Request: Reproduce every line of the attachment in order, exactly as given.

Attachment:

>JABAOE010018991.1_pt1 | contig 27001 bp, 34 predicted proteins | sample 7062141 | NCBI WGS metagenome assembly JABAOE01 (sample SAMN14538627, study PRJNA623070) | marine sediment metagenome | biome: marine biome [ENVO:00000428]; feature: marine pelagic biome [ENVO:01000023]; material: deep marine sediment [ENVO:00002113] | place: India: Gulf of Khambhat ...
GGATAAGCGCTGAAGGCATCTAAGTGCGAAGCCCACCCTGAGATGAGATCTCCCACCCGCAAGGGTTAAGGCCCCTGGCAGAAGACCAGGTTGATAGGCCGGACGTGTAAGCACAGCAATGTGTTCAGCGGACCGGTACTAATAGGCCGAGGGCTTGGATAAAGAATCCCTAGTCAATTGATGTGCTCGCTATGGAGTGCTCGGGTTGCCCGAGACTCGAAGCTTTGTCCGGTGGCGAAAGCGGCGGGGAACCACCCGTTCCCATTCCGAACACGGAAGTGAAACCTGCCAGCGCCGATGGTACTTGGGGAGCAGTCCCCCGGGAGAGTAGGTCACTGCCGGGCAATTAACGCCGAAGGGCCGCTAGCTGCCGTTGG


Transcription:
>JABAOE010018991.1_pt1 | contig 27001 bp, 34 predicted proteins | sample 7062141 | NCBI WGS metagenome assembly JABAOE01 (sample SAMN14538627, study PRJNA623070) | marine sediment metagenome | biome: marine biome [ENVO:00000428]; feature: marine pelagic biome [ENVO:01000023]; material: deep marine sediment [ENVO:00002113] | place: India: Gulf of Khambhat ...
GGATAAGCGCTGAAGGCATCTAAGTGCGAAGCCCACCCTGAGATGAGATCTCCCACCCGCAAGGGTTAAGGCCCCTGGCAGAAGACCAGGTTGATAGGCCGGACGTGTAAGCACAGCAATGTGTTCAGCGGACCGGTACTAATAGGCCGAGGGCTTGGATAAAGAATCCCTAGTCAATTGATGTGCTCGCTATGGAGTGCTCGGGTTGCCCGAGACTCGAAGCTTTGTCCGGTGGCGAAAGCGGCGGGGAACCACCCGTTCCCATTCCGAACACGGAAGTGAAACCTGCCAGCGCCGATGGTACTTGGGGAGCAGTCCCCCGGGAGAGTAGGTCACTGCCGGGCAATTAACGCCGAAGGGCCGCTAGCTGCCGTTGG